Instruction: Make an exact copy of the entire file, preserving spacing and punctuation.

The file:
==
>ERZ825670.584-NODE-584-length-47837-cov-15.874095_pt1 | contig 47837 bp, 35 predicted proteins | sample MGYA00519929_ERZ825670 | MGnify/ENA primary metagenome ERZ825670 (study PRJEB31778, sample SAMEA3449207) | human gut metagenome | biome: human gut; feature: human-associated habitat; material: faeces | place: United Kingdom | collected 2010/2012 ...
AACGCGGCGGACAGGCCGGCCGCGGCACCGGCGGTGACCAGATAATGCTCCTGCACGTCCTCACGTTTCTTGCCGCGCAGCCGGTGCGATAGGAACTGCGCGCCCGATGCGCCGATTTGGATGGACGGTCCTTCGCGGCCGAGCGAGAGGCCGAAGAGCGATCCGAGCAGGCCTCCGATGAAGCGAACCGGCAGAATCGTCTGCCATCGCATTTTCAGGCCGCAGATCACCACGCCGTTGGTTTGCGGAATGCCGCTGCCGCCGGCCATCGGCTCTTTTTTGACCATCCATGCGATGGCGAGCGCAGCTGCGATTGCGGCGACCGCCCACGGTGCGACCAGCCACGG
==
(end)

>ERZ825670.584-NODE-584-length-47837-cov-15.874095_pt1 | contig 47837 bp, 35 predicted proteins | sample MGYA00519929_ERZ825670 | MGnify/ENA primary metagenome ERZ825670 (study PRJEB31778, sample SAMEA3449207) | human gut metagenome | biome: human gut; feature: human-associated habitat; material: faeces | place: United Kingdom | collected 2010/2012 ...
AACGCGGCGGACAGGCCGGCCGCGGCACCGGCGGTGACCAGATAATGCTCCTGCACGTCCTCACGTTTCTTGCCGCGCAGCCGGTGCGATAGGAACTGCGCGCCCGATGCGCCGATTTGGATGGACGGTCCTTCGCGGCCGAGCGAGAGGCCGAAGAGCGATCCGAGCAGGCCTCCGATGAAGCGAACCGGCAGAATCGTCTGCCATCGCATTTTCAGGCCGCAGATCACCACGCCGTTGGTTTGCGGAATGCCGCTGCCGCCGGCCATCGGCTCTTTTTTGACCATCCATGCGATGGCGAGCGCAGCTGCGATTGCGGCGACCGCCCACGGTGCGACCAGCCACGG